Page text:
But as a rule of thumb, we were always taught that the folks that steal from you internally are the folks that can steal from you They’re usually the people you trust most. But then again, you know, I have an example of bigger companies, of a woman that came to work and she was accounts payable clerk and literally invented a side folder for licensing permits for projects, and she would charge small bogus fees over and over again to all these projects. Ended up getting $380,000. And it turned out that her drug dealer taught her how to do this.
Okay, so you hired a druggie that you didn’t test to come in and they set up this system and they stole this money from you. The good news, there was this crime coverage in place and the insurance policy paid for it. And then they went after her and everyone else.
But in order to get that insurance, Wade, you have to have some internal controls in place or they won’t write it. For example, do you have dual signature on checks? And it’s interesting for our listeners to know too, that accountants, usually on an audit, will put a management letter that addresses the internal controls of the company right there on the front page beside the cover page on an audit. So Wade, you deal with this all the time.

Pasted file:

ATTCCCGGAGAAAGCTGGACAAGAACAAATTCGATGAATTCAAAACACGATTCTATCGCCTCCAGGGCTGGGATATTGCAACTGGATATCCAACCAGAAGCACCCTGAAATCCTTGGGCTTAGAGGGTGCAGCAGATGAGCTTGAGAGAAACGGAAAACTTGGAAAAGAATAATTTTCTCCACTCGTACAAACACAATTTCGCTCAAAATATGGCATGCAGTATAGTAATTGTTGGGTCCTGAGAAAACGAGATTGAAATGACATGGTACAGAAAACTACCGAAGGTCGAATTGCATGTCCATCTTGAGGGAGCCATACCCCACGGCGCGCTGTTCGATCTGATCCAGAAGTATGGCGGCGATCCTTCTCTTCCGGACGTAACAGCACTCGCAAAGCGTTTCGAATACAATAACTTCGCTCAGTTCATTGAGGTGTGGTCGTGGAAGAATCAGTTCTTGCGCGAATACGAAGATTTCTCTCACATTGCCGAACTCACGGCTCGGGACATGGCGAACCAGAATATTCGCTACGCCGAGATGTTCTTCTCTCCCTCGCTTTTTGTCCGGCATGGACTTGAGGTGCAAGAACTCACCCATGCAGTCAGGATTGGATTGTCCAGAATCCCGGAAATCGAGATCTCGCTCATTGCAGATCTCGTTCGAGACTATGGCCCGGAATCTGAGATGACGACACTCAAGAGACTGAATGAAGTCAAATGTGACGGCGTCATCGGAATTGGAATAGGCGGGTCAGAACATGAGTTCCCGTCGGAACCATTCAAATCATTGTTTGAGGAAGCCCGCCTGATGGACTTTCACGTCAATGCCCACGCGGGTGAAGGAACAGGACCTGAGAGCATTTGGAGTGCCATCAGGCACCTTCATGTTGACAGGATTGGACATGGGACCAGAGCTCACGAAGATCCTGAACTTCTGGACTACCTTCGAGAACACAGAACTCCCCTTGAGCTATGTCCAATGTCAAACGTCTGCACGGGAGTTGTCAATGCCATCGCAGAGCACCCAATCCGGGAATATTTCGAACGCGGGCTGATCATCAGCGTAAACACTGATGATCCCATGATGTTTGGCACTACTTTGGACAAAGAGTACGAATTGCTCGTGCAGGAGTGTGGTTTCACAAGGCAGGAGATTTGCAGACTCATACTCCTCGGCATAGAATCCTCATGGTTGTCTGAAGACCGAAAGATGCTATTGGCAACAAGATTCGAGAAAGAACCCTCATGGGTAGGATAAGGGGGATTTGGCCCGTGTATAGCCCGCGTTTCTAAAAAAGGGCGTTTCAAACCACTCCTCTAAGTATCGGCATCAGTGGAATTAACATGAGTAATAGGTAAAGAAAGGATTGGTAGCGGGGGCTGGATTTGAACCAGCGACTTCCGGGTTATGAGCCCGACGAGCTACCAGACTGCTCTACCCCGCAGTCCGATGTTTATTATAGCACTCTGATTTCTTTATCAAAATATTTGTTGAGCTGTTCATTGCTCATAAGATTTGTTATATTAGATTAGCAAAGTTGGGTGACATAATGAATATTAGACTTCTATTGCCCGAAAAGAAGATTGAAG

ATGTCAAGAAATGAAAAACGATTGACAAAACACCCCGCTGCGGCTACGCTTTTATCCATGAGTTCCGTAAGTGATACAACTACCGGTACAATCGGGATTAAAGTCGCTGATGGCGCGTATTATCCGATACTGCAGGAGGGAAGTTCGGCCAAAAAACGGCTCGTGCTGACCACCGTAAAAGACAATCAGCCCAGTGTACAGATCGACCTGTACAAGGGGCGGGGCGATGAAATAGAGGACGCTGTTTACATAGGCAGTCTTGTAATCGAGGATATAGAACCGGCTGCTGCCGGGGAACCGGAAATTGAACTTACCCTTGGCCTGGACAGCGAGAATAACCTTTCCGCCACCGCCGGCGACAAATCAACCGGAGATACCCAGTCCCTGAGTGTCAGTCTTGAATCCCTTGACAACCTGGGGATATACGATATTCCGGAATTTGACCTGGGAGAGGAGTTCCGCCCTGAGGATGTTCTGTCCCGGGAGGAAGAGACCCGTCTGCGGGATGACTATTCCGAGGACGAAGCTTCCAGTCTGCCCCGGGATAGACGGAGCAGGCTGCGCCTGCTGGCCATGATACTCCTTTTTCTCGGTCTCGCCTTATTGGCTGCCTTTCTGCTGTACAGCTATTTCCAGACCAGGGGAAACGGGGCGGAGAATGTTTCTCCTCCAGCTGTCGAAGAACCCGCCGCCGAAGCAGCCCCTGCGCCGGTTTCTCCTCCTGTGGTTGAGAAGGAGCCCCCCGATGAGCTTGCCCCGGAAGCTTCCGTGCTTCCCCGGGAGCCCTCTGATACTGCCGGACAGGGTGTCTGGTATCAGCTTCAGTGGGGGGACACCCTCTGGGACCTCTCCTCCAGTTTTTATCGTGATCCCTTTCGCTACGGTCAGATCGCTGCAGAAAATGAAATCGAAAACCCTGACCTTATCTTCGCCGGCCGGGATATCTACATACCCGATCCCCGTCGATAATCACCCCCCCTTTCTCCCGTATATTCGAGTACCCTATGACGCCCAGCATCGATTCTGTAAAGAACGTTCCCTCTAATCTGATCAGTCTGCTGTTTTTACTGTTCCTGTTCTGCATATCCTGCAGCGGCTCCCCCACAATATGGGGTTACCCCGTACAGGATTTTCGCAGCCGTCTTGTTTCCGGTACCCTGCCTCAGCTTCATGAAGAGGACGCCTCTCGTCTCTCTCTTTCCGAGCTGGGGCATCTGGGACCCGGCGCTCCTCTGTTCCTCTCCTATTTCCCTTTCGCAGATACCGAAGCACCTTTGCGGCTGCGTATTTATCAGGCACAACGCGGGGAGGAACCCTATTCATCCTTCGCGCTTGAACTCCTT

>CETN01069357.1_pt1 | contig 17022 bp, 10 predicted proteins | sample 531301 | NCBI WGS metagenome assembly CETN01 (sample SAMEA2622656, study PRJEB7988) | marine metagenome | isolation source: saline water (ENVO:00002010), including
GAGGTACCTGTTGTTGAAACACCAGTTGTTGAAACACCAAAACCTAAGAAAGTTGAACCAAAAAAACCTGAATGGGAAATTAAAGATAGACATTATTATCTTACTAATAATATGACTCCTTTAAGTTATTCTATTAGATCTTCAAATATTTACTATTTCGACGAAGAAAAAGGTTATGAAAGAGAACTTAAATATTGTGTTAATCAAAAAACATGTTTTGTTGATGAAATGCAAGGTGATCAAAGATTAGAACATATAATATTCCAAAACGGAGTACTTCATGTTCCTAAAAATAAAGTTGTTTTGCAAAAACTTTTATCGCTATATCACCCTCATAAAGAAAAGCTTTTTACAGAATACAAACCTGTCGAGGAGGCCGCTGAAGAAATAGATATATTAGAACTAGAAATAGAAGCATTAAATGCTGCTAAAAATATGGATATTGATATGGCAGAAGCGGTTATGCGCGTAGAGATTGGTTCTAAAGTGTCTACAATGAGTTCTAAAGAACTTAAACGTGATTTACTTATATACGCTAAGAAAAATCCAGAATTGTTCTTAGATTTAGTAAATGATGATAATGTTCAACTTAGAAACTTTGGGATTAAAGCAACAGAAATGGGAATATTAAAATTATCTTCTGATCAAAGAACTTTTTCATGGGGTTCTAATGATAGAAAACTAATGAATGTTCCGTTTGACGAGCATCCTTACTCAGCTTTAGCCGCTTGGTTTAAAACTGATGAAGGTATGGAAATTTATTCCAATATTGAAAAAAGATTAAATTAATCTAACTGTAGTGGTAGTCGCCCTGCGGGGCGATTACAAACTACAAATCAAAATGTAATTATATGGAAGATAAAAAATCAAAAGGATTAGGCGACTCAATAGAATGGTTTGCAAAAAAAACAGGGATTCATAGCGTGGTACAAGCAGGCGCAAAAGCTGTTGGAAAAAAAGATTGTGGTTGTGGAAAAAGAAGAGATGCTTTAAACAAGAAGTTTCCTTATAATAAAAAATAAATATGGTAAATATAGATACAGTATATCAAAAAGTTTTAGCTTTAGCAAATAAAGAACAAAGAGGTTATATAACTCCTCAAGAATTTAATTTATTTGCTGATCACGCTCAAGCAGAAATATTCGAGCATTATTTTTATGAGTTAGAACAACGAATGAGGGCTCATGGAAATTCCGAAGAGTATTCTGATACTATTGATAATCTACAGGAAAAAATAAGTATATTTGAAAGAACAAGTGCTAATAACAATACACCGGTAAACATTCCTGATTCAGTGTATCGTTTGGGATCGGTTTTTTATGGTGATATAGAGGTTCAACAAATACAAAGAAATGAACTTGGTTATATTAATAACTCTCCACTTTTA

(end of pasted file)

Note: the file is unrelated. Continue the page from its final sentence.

Audits don’t always uncover fraud
[00:03:24] Wade Carpenter: Yeah. A lot of times I’ll get a call, somebody thinks something’s going on or something, they want an audit and they have absolutely no idea what an audit really is supposed to be.
And they think that if you do an audit, you’re gonna find anything and everything that possibly, you know, somebody could have stolen from you or all kind of stuff. Well, quite frankly, that’s not the purpose of an audit. And you know, if you’ve got suspicions of that, you probably want to engage more of a forensic type accountant that’s doing that.
But unless the auditor is put on notice that there could be possibly some issues, they’re not gonna be looking specifically for somebody stealing something or whatever. And the responsibility is not there unless there is some specific mention of something like that. That’s not the purpose.
But, you know, we get calls all the time saying, I want an audit. And they really have no idea. Somebody gets mad at somebody or somebody leaves and they think something’s going on. And auditing is an expensive and very detailed process, so I just wanted to kind of mention that up front.